A trade union leader has been given until Monday to explain why he shouldn’t be expelled from Labour over links to a group banned by the party, HuffPost UK can reveal.
Ian Hodson, national president of the Bakers, Food and Allied Workers’ Union (BFAWU), has been warned he faces “auto-exclusion” because he was listed as a sponsor of the Labour Against the Witchhunt (LAW) protest group.
Labour Against the Witchunt, which has claimed allegations of anti-Semitism aimed at Jeremy Corbyn supporters are politically motivated attacks, was one of four groups proscribed by the party in July.
Hodson was sent a letter by the party’s governance unit last month, warning him he faced expulsion unless he could explain his alleged links to the group.
But the move sparked heavy criticism of Keir Starmer from many on the Left, and the bakers’ union – which is one of Labour’s oldest trade union affiliates – has threatened to sever all ties with the party it has supported since 1902.
The union, which has just under 20,000 members and has a vital seat on the party’s ruling National Executive Committee, has warned that it will hold a special disaffiliation conference to coincide with Starmer’s annual conference speech this month if Hodson’s expulsion goes ahead.
In a last-ditch bid to find a compromise, HuffPost UK understands that the deadline for a full reply from Hodson has been extended by the party to September 6 and he is in consultation with his solicitor and plans to mount a robust defence.
Hodson’s supporters say he had no idea that Labour Against the Witchhunt’s website had listed him as a “sponsor” – an offence that was among the reasons filmmaker Ken Loach was auto-excluded – and his name has now been removed from the website.
Hodson did strongly protest at the suspension of the bakers’ union’s former general secretary Ronnie Draper in 2016, but some of his allies say the party has erroneously mixed him up his desire to see suspended members given a fair hearing with LAW’s other activities.
Corbyn also objected to Draper’s suspension during the Labour leadership contest against Owen Smith. The union chief was later reinstated as a party member and says the charges against him were “spurious”.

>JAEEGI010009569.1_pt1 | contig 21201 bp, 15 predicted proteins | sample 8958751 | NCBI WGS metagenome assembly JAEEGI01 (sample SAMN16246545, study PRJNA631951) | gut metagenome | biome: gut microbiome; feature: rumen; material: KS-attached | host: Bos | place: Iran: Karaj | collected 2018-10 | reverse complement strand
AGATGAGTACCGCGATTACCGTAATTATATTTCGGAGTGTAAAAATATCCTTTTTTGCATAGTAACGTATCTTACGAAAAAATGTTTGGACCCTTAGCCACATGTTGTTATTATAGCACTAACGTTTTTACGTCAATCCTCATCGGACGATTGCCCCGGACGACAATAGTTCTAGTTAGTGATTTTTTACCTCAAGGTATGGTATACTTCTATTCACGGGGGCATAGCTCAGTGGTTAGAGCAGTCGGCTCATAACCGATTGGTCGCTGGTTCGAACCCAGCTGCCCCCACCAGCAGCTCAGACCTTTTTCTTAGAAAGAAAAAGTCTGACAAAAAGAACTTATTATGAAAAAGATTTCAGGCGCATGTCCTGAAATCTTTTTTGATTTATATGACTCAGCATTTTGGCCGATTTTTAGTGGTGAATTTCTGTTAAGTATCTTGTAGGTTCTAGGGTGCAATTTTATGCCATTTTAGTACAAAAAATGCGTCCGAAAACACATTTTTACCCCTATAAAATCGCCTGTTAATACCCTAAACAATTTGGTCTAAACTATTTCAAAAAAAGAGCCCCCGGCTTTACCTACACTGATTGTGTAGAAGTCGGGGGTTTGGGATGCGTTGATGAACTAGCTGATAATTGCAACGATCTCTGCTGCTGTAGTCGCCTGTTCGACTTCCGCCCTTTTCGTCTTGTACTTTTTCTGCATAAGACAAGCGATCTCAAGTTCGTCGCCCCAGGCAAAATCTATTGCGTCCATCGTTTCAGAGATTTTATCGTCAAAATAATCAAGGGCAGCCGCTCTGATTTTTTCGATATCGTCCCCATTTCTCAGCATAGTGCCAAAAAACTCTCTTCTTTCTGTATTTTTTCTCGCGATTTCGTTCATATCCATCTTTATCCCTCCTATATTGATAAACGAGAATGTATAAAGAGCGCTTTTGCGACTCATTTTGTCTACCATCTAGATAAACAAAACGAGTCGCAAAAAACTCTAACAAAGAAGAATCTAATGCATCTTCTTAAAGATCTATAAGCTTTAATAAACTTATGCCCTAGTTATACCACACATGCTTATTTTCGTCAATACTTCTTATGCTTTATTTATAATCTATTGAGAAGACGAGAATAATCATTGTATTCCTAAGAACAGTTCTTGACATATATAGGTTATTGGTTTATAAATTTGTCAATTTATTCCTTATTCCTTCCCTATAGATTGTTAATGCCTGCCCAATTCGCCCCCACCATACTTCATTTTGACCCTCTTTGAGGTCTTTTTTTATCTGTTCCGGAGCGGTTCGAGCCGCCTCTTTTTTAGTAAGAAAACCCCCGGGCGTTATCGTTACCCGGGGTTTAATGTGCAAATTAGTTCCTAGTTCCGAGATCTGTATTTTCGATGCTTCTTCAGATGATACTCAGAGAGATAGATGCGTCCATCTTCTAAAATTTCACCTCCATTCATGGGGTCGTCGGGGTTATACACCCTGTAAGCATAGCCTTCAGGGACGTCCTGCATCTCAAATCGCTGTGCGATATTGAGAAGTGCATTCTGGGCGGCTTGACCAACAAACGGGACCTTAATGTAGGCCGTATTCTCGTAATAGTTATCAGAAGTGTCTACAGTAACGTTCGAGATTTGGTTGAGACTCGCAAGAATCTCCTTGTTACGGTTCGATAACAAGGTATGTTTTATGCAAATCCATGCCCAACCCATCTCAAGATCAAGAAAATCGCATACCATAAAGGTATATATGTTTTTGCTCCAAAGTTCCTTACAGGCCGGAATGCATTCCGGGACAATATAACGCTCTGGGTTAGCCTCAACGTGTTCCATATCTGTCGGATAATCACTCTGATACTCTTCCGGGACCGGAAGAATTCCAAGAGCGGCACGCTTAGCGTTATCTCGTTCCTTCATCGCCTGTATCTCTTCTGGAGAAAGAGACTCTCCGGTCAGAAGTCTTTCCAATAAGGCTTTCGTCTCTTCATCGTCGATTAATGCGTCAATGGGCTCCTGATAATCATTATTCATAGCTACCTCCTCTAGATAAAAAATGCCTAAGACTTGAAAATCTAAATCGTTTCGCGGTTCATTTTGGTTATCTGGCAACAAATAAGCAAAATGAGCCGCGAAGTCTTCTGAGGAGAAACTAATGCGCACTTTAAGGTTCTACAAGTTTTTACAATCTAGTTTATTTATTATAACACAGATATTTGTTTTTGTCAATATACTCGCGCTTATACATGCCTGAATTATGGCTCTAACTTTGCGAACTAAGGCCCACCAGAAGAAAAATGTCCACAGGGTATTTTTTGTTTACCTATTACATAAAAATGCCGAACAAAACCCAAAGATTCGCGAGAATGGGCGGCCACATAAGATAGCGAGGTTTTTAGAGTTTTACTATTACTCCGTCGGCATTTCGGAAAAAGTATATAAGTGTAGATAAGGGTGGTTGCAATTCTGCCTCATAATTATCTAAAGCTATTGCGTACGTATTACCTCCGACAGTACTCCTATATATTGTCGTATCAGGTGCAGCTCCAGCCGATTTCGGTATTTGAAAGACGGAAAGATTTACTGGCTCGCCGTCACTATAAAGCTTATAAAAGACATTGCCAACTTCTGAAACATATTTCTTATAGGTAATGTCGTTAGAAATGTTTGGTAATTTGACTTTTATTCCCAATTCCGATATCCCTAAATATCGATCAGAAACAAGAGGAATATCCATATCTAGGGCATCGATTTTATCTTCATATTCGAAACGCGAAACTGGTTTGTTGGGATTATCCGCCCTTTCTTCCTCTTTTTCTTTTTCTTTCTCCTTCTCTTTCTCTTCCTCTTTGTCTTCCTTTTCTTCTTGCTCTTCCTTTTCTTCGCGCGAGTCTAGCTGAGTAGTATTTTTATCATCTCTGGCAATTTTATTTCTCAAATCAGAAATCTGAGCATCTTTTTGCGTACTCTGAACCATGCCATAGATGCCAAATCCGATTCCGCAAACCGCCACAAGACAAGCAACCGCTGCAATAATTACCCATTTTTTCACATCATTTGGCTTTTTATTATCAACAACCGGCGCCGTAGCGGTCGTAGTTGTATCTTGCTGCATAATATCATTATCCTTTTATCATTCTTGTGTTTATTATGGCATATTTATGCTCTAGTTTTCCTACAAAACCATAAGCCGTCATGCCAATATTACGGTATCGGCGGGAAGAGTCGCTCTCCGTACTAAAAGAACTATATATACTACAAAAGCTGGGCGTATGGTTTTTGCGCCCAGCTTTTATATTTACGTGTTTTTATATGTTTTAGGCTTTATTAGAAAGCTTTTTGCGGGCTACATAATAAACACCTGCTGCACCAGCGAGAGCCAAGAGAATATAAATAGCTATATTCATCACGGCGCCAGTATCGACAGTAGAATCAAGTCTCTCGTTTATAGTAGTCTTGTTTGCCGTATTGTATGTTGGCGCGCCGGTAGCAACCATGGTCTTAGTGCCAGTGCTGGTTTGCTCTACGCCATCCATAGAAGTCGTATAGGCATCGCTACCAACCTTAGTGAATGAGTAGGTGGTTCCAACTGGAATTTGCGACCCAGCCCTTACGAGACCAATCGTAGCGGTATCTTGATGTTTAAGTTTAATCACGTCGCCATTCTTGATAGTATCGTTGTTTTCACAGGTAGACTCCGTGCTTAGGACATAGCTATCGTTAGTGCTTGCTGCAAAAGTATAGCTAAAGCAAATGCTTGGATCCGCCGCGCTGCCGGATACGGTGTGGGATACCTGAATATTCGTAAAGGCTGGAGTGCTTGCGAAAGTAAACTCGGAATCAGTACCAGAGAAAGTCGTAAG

Draper told HuffPost UK: “Like thousands of us before him, Ian has been a strong advocate for freedom of speech and a strong democratic process. The Labour Party appears to be ditching these founding values and with it trade unionists and lifelong socialists like Ian.
“If we allow our party to expel socialists like Ian Hodson and Pamela Fitzpatrick [another member accused of links to proscribed groups], then I fear the Labour Party will become a dictatorship that won’t listen to different opinions, no matter how relevant. Solidarity comrades, we are with you.”
If the party accepts Hodson’s defence he could avoid expulsion and the bakers disaffiliation threat may be ditched.
However, HuffPost UK understands that some in the party’s HQ believe there are clear grounds for expulsion beyond the “sponsor” description on the LAW website.
Labour Against the Witchhunt has been highly critical of Starmer’s handling of the anti-Semitism controversy and his decisions following the Equalities and Human Rights Committee (EHRC)’s damning verdict into the issue.
The EHRC ruled there had been “unlawful acts of harassment and discrimination for which the Labour Party is responsible” and this year’s party conference in Brighton is set to adopt new rule changes to comply with the watchdog’s recommendations for reform.
Allies of Starmer believe it would be regrettable to have any union disaffiliate, and point out Hodson’s expulsion would not be a comment on the union as a whole.
But some Labour MPs believe the union, which often allies with Unite and Left members of the NEC in key votes, should be replaced on the ruling body in favour of a larger union like the Musicians’ Union or steel workers union Community.
More broadly, the bakers’ union was among those on the Left which heavily criticised Labour’s decision to proscribe four groups.
Starmer is understood to be firmly behind the proscriptions, believing they send a message that the party won’t tolerate extremism or entryism.
Loach was deemed to have expelled himself from Labour after he failed to reply to a letter warning him he faced auto-exclusion unless he could explain within seven days his support for Labour Against the Witchhunt.
Pamela Fitzpatrick’s threatened expulsion has also rallied many on the Left. She says among the accusations against her are that she spoke at a Zoom event that contained some expelled members, and that she gave an interview to the banned group Socialist Appeal.